After my first blog post and Instagram post, people started reaching out to me. Friends from back home in Texas. New friends I’d made in New York City. Strangers from the overwhelmingly supportive sober internet space. I received messages and comments from people telling me that being open about my relationship to alcohol has inspired them to think about their own relationship to alcohol or empathize with a family member who struggles with addiction.

I was blogging a few times a month and posting on Instagram several times a week. My intention was just to share my story and learn about myself over a 365 day time span. I truly didn’t think anyone other than my close friends and family would care to follow my journey. I found an incredibly loyal, supportive community of people who truly cared about sobriety – all by accident. Looking back I can see that I had found online what most people find in traditional support groups, accountability and peer support.

Eventually my blog got press. People reached out requesting podcast interviews and quotes for sobriety-related articles. Huffington Post reached out to ask if they could share one of my blog posts that went viral. Then that article went viral and was published in several languages.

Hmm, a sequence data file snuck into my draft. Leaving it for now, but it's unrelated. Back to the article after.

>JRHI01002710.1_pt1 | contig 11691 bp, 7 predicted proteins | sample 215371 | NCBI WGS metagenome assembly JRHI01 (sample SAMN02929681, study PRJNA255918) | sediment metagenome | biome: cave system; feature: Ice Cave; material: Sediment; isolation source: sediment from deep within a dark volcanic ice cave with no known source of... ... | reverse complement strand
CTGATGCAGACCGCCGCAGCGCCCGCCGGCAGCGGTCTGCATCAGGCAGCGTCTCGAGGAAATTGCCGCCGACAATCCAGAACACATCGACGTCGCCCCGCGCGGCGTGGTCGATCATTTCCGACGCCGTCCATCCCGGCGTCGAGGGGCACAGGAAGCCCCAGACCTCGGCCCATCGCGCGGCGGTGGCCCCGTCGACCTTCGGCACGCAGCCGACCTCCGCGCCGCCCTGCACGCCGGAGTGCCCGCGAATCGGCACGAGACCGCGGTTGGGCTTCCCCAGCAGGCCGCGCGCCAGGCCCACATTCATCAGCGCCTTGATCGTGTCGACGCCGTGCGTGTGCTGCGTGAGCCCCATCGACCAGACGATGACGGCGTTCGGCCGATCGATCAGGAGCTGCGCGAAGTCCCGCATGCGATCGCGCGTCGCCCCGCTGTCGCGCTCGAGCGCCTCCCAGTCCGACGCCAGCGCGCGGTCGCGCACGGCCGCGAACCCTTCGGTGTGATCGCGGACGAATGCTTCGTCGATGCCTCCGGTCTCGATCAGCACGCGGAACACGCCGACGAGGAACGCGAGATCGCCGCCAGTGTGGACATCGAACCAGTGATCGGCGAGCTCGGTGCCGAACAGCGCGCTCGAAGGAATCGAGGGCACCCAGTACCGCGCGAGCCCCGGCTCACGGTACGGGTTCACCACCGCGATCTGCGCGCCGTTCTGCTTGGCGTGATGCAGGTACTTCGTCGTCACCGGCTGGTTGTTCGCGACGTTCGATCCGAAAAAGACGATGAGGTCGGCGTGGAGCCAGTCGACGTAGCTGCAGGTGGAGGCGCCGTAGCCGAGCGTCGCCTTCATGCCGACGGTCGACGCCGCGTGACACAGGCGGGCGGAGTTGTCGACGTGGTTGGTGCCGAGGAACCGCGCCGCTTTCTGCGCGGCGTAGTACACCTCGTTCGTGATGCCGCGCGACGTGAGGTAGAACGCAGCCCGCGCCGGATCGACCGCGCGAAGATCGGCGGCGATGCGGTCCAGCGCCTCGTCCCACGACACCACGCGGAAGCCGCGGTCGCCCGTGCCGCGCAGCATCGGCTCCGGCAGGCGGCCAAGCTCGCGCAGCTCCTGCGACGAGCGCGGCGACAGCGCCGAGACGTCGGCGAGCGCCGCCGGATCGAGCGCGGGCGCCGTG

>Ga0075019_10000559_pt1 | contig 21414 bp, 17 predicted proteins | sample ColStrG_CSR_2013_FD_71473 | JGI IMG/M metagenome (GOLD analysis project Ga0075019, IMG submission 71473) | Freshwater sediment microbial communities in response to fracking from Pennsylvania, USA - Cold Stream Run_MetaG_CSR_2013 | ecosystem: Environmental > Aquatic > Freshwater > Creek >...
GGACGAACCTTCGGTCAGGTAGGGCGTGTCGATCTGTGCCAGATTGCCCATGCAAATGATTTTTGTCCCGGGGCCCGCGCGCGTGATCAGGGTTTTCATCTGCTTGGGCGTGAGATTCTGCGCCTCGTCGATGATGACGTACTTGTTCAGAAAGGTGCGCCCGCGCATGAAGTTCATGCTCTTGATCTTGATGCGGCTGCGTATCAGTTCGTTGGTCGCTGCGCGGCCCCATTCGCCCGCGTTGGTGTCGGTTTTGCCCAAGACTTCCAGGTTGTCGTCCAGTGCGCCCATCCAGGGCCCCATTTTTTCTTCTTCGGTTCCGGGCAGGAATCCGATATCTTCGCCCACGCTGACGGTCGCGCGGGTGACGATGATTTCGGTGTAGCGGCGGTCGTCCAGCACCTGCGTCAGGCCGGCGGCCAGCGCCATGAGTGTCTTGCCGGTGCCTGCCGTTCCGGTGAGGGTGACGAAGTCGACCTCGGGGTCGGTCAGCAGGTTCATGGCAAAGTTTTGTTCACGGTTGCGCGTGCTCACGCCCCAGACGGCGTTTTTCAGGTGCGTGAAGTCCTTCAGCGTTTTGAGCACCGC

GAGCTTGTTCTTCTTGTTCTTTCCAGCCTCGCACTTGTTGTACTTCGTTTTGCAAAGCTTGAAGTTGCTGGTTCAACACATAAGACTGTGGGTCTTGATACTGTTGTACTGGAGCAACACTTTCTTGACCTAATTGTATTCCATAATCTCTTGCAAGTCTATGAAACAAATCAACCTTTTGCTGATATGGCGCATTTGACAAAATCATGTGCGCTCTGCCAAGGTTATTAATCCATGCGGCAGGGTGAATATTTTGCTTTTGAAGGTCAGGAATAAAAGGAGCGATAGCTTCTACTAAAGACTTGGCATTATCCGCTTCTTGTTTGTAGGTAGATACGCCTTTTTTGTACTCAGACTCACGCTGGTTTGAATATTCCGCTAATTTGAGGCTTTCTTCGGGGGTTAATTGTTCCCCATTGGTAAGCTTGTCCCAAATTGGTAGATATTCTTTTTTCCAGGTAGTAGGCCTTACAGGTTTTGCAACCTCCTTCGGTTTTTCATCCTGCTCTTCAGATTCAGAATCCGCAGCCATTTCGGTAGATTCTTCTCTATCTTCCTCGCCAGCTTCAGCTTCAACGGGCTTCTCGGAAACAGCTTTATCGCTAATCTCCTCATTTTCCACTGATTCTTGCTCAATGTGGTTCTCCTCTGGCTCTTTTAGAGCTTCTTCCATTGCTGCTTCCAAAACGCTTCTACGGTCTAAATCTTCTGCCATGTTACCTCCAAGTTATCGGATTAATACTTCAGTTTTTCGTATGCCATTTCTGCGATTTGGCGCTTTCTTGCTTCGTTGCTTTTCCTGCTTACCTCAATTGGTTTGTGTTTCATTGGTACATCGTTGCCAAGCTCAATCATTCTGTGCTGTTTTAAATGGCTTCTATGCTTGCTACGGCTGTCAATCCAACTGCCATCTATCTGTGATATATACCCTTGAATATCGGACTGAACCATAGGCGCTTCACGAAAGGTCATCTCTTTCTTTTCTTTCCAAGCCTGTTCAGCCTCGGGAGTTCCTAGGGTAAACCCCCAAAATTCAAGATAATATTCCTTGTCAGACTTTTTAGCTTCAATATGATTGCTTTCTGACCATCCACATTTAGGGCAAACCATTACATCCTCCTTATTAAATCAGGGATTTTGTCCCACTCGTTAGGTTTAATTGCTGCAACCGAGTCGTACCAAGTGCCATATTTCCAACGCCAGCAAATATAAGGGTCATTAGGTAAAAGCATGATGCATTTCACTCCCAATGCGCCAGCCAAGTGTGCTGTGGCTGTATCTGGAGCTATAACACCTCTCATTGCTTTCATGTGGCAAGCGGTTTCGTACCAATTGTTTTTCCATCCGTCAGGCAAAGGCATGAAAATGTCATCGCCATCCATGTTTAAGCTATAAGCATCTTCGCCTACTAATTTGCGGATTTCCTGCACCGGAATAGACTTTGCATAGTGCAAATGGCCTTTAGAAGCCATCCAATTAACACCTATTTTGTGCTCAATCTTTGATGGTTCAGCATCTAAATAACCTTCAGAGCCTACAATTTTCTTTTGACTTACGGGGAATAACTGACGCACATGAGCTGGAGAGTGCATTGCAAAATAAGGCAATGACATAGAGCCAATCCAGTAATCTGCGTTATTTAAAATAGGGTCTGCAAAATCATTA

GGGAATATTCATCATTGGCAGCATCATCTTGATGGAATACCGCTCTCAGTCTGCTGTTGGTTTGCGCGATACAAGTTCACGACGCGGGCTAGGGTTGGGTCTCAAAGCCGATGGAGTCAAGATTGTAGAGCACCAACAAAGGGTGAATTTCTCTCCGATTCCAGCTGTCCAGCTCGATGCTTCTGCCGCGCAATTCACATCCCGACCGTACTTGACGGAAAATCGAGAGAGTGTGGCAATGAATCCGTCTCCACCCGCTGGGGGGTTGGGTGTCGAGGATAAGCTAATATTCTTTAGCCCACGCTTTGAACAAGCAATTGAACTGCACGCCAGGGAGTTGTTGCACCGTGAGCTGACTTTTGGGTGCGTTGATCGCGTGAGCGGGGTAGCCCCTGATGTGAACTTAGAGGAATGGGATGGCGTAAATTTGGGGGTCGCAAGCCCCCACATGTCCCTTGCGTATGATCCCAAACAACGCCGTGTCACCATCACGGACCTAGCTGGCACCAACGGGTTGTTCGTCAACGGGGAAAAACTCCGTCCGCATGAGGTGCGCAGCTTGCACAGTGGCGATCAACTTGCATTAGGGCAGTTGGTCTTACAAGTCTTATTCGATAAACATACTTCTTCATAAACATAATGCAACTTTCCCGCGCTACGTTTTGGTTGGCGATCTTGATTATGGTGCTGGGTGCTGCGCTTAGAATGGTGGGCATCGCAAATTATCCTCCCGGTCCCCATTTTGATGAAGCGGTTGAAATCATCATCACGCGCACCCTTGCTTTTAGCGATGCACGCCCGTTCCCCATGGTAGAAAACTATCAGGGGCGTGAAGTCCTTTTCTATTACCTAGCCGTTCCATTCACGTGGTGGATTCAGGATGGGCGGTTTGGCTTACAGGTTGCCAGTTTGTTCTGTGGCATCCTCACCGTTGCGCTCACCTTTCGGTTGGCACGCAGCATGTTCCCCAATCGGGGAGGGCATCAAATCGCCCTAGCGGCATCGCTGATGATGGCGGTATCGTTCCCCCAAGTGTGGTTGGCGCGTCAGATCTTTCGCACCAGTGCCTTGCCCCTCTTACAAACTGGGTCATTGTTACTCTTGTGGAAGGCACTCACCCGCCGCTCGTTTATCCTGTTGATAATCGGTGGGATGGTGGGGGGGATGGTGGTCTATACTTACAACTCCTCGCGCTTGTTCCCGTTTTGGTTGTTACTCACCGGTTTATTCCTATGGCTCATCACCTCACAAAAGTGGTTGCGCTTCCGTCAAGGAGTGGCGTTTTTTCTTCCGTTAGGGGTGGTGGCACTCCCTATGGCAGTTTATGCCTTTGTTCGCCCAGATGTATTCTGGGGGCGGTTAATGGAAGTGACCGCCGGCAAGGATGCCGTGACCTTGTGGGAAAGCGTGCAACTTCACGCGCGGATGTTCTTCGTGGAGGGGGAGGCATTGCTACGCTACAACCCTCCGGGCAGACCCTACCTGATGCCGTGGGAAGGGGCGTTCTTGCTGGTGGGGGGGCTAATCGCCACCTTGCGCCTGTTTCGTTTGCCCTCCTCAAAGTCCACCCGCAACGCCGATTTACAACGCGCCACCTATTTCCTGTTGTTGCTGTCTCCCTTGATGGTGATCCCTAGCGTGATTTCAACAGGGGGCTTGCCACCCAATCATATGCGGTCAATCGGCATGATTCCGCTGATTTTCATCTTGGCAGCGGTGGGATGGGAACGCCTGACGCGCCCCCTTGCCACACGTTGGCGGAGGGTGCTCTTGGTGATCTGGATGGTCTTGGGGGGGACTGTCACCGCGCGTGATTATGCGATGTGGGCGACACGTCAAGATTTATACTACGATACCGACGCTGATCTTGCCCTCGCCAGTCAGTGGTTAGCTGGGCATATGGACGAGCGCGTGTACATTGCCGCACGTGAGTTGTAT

As my 30th year came to an end, the thought of picking up a drink didn’t even cross my mind. I found what I came to New York in search of: my voice as a writer. I can now see how alcohol was an unnecessary roadblock that prevented me from living my best life and tapping into my creativity on a deeper level.

That year-long social experiment evolved into my lifestyle. I still haven’t been published in Rolling Stone, but other groovy things have happened. is now an organization led by a team of strong women in recovery. I still blog occasionally but we are more focused on creating spaces for people to connect IRL. We host two types of events: SobrieTea Parties and Readings on Recovery. These events hold space for people to meet like-minded individuals and share their recovery stories OUT LOUD and PROUD. I’ve collaborated with my friend, B. Rae, to make an award-winning documentary about our recovery called Fixed Up. I’ve adapted my poetry into song lyrics and recorded a song at the legendary Power Station recording studio thanks to Road Recovery. I’ve started a podcast with Lisa Smith called Recovery Rocks. I’ve spoken at conferences and other events, sharing my story. I’ve spent a month in Bali getting certified to teach yoga and meditation.

These accomplishments show how productive my life has been since I ditched booze and did it my way. Staying true to myself is proven to work. If I listened to people who told me, “Unless you admit that you’re an alcoholic and you attend meetings, you’re going to relapse”, who knows what my recovery would look like. Now me and my natural brown hair and I feel grounded in sobriety. I’ve found what works for me: weekly talk therapy, music therapy based support groups, writing, and yoga. I’ve learned that it doesn’t matter how those people drink.


Bio – Tawny Lara is an entrepreneur, writer, and public speaker. She’s the founder of SobrieTea Party and Readings on Recovery, co-host of Recovery Rocks podcast, and an award-winning filmmaker of her recovery documentary, Fixed Up. When she’s not working on all of the things, she’s doing yoga or eating tacos – sometimes simultaneously. Follow her at @tawnymlara. For more info on her NYC sober events, follow @sobrieteaparty.